5. Broker balancing act
In my last post, I talked about Pulsar brokers being stateless, which is great. But there is actually more to the story.
Stateless components are desirable because when one gets overloaded, you can just add another one to handle the load. When new clients connect, they can be directed to the new instance. But that doesn’t help the instance that was getting overloaded in the first place. You need to shift some of the work from the overloaded instance to the new, fresh one.
In other words, you need to rebalance the load.
Pulsar does broker load balancing automatically for you. It monitors the CPU, memory, and network (not disk; did I mention brokers are stateless?) usage of brokers and will move the load around to maintain balance. This means that you don’t have to add that new broker until you use up the capacity of all the brokers — not because one of them is running hot.
You can do broker load balancing with Kafka. But, you are going to have to install another package such as LinkedIn’s Cruise Control. Or, if you like (eventually) paying for stuff, you can use Confluent’s rebalancer tool as well.
Community and ecosystem
One of the criticisms of my last post was that I didn’t mention the size and richness of Kafka’s community and ecosystem. That’s a fair point.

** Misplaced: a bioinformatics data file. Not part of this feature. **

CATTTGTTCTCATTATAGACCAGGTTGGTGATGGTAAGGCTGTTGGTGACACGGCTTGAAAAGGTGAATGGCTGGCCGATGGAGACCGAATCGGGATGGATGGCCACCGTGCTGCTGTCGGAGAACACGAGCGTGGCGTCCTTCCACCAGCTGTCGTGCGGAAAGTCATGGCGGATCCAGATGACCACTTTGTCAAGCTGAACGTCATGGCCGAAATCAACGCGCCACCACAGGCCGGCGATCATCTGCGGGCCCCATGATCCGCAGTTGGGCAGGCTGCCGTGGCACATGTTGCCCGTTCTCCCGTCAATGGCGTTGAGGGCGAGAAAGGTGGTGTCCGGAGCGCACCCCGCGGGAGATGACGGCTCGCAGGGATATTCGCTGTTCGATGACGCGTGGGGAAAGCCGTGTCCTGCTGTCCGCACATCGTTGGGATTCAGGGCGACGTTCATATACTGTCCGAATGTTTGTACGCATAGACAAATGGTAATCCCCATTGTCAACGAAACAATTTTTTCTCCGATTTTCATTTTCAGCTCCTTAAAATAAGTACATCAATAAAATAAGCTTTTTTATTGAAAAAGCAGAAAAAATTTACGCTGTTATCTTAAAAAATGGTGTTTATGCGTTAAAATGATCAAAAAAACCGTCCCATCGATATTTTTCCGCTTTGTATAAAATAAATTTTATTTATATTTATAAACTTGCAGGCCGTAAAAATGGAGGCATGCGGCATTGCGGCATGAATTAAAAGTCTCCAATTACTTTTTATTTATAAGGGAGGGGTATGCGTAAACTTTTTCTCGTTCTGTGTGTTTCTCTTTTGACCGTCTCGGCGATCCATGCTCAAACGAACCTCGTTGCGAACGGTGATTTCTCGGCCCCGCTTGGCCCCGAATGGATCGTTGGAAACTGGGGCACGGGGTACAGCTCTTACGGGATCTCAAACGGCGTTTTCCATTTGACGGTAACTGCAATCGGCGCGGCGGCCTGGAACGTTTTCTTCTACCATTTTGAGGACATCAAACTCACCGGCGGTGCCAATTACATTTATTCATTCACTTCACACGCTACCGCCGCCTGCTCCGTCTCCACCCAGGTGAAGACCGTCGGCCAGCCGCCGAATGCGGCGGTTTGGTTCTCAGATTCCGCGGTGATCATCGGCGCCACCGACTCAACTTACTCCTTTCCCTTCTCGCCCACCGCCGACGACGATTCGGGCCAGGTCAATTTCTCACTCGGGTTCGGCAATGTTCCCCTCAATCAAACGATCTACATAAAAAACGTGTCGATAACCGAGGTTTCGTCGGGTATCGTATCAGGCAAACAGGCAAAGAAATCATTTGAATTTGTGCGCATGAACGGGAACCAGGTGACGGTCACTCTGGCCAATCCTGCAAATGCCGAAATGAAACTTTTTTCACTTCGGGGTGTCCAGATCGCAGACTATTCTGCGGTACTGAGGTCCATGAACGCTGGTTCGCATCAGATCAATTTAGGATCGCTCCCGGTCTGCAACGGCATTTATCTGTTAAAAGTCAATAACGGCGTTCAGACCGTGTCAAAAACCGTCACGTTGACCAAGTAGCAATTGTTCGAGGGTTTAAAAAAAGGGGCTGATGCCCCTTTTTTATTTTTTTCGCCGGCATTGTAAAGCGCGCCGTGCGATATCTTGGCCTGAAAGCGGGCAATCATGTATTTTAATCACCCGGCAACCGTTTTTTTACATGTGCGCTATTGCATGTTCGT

In the community and ecosystem category, Kafka has Pulsar beat hands down. Kafka has a five-year head start as an open-source project, so it only stands to reason that it will have a larger community, more related projects, and more answers on Stack Overflow.
All I can say is that the Pulsar community is growing, people are contributing new components and integrations regularly, and the folks on the community Slack channel are friendly and supportive.
Actually, there is one more thing I can say: It’s clear that a lot of Pulsar was inspired and informed by Kafka and that Pulsar is standing on the shoulders of a giant. The Kafka project and community deserve a lot of credit and respect. I know that it may sometimes sound like I am disrespecting Kafka, but I’m really just excited about Pulsar.
Legit Kafka alternative
Between this post and the last one, I am up to a dozen reasons to choose Pulsar over Kafka. And the cool thing is that the deeper I dive into Pulsar, the more reasons I find. So, there may need to be a third blog post on this topic in the future. Stay tuned.
I think it’s pretty clear that Pulsar is a legit alternative to Kafka. Pulsar supports most of the same functionality as Kafka but has several (a dozen by my count) advantages and is gaining momentum as more people learn about it.
If you are evaluating streaming and/or queuing systems, you owe it to yourself to check out Apache Pulsar. It’s that simple.
(Editor's note: DataStax acquired Kesque in January 2021.)